Western Cape Government: No More Talk, Action is Needed to Implement the Remote Working VISA
Statement by the Minister of Finance and Economic Opportunities, Mireille Wenger. (Responsible for the Provincial Treasury and the Department of Economic Development and Tourism)
I welcome the renewed commitment from President Cyril Ramaphosa to “introduce[e] a remote worker VISA and a special dispensation for high-growth start-ups” in his State of the Nation Address (SONA) last night.
However, we have heard this before in the 2022 SONA. One year later, we still do not have a remote working VISA with the VISA regime overall. It remains a significant obstacle to attracting investment into the country. A clear deadline for implementation must be announced as a matter of priority.
The longer we wait, the more opportunities we miss out on to grow the economy and create jobs, exactly at a time when we need them the most.
The report containing recommendations on the adoption of a start-up and remote working VISA, amongst others, has been with the South African Presidency since the beginning of December 2022.
The Western Cape Government submitted a constructive and detailed proposal to the Department of Home Affairs, first in May 2021 and again in September 2022, setting out how we can move urgently to implement the changes needed to benefit from the economic spin-offs these changes would bring.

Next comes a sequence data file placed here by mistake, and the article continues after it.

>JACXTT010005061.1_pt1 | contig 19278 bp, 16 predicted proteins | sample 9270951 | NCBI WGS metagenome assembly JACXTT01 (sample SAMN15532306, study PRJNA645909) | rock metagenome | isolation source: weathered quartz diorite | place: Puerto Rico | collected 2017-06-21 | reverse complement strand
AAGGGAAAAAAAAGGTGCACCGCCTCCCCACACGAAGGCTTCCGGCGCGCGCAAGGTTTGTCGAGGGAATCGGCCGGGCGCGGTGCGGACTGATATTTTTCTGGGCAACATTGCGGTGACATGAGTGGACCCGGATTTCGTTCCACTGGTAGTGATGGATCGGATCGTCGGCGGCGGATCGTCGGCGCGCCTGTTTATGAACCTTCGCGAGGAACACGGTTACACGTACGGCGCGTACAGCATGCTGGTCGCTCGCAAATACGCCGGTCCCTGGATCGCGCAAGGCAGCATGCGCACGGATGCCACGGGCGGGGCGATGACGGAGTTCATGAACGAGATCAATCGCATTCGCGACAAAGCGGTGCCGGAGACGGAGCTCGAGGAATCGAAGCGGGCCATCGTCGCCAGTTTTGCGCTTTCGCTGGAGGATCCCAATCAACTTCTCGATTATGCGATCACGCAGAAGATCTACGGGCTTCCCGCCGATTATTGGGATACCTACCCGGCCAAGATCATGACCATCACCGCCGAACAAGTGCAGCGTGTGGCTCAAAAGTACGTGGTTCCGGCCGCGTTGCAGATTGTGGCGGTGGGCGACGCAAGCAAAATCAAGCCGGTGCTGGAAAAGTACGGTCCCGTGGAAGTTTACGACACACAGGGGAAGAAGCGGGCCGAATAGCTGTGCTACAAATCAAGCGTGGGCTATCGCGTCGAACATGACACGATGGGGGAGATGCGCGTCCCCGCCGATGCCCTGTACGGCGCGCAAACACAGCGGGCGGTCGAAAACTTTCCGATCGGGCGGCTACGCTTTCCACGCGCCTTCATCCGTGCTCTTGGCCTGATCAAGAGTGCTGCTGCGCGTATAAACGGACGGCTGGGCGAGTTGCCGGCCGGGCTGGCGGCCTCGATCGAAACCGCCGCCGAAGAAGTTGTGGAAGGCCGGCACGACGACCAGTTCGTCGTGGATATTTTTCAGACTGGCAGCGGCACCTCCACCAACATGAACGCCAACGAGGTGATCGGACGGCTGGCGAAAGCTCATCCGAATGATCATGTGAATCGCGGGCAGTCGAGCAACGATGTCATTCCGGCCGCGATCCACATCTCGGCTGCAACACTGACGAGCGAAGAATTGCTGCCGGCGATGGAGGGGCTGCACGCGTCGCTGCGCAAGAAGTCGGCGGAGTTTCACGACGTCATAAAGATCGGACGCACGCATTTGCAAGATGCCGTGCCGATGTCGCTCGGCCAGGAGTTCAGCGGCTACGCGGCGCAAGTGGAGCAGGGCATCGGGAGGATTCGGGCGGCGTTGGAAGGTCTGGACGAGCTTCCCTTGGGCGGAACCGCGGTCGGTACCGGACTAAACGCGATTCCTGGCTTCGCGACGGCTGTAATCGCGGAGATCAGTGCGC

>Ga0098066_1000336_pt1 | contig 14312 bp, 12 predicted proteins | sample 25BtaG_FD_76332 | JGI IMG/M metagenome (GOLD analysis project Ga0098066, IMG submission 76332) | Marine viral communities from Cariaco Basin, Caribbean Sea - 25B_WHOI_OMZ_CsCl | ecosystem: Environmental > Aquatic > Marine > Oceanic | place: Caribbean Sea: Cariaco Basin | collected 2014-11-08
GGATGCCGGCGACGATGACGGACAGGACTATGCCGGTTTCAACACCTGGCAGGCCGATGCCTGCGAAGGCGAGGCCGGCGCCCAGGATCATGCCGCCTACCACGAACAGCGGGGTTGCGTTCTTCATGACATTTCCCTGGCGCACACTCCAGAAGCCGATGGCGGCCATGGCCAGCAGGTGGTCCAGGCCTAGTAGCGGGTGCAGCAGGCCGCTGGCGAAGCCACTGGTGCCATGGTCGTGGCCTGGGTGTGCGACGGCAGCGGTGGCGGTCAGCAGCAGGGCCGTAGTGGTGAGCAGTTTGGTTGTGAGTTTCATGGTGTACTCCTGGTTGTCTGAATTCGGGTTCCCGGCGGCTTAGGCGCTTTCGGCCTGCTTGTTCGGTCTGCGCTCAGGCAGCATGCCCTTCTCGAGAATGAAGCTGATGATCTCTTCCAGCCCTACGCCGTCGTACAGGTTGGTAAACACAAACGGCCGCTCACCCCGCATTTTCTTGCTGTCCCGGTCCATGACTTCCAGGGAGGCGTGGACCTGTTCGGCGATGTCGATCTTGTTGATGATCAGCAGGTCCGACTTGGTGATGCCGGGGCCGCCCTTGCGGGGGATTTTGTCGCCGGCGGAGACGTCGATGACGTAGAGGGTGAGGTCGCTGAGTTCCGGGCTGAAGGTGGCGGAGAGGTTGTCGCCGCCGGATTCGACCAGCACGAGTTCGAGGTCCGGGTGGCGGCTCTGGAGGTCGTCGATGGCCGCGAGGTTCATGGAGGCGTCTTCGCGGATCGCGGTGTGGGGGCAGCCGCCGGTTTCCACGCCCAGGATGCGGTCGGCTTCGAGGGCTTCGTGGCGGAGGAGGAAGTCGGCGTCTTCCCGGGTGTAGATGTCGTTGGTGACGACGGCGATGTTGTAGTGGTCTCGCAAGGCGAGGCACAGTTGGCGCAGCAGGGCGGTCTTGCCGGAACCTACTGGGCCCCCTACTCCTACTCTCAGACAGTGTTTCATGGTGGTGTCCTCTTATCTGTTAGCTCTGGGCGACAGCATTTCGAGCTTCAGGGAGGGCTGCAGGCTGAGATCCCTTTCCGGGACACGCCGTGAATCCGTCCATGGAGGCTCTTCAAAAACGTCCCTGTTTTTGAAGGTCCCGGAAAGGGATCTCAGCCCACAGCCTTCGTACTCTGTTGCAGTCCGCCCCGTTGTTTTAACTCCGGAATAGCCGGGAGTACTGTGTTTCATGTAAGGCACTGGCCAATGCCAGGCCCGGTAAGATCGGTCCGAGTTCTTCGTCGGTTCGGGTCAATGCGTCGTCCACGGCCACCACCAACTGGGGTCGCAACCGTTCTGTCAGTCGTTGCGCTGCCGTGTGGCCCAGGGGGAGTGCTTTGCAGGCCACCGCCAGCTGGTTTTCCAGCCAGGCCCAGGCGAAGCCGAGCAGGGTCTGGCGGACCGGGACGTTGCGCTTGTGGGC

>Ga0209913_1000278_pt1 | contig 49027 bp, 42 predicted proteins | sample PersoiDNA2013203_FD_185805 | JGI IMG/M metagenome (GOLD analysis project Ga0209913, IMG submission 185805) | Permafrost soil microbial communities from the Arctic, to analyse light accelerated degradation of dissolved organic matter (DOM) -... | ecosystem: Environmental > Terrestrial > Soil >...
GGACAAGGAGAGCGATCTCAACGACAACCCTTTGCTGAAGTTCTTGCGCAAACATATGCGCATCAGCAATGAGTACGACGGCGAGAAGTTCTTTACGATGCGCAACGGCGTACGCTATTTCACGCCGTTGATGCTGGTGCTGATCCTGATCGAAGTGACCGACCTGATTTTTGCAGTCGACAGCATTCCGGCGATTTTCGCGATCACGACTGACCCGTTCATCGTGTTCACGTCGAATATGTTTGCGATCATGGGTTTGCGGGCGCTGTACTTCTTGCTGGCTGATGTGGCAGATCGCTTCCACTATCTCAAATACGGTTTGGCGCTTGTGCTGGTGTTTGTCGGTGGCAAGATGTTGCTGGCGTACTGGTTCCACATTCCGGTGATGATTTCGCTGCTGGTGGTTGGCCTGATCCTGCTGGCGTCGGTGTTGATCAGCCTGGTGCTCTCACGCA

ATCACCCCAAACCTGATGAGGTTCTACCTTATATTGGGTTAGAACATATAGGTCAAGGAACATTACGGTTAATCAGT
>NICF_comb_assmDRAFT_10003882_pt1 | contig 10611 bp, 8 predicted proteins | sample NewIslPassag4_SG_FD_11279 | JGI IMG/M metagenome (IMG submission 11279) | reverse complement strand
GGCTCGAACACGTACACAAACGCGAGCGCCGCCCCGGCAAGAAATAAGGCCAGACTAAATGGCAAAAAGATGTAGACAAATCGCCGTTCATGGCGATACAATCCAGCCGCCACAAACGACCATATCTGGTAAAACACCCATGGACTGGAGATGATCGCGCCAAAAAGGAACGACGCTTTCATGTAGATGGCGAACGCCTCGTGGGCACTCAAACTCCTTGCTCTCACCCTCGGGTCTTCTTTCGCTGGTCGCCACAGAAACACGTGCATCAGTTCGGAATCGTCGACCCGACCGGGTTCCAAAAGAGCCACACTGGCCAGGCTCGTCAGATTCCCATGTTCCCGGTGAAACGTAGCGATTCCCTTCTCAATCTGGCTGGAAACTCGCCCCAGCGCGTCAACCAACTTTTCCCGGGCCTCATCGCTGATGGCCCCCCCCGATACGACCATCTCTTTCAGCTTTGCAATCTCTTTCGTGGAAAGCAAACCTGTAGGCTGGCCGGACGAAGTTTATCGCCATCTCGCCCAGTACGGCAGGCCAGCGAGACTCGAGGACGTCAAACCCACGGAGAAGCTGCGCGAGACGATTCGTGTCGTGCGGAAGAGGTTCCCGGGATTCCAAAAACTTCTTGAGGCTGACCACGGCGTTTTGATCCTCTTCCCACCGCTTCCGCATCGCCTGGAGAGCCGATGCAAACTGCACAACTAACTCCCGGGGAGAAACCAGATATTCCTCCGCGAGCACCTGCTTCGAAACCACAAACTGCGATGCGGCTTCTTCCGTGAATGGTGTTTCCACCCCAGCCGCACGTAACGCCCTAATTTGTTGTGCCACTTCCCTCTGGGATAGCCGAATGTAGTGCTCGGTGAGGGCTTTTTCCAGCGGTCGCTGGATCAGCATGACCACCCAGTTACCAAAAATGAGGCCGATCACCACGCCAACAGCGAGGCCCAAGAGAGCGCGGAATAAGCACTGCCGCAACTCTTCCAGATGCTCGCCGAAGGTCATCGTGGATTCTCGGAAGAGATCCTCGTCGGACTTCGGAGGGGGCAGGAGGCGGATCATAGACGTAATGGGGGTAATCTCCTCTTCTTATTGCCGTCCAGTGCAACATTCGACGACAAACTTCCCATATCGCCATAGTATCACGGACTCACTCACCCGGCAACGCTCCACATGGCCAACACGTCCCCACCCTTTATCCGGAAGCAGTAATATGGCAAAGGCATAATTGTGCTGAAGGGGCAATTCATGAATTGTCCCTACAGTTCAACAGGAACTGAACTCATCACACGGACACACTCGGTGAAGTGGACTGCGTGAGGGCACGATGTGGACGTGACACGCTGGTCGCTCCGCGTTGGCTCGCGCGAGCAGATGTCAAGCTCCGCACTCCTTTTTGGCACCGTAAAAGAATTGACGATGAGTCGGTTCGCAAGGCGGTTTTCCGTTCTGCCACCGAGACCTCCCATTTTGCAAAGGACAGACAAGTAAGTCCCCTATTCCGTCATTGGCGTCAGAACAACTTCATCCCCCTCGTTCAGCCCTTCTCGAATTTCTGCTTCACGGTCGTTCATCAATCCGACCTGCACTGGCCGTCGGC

Another key priority for the Western Cape is the need to speed up private sector participation in our logistics infrastructure so that we can stimulate export-led economic growth. It remains a worry to the province that the Port of Cape Town remains excluded from Operation Vulindlela. It is our strong view that it should be added to the list of Ports earmarked for private-sector participation, which currently includes the Ports of Durban and Ngqura.
According to our own research, a high growth scenario at the Port of Cape Town can contribute an additional R6 billion in exports, roughly 20,000 more direct and indirect jobs, and over 0.7% to the Western Cape Gross Domestic Product by 2026. This high growth scenario will require the private sector’s involvement.
I firmly believe that introducing a remote working VISA and improving the VISA regime overall, as well as ensuring private sector participation at the Port of Cape Town, are essential interventions needed to grow the economy at a faster rate and, ultimately, create jobs.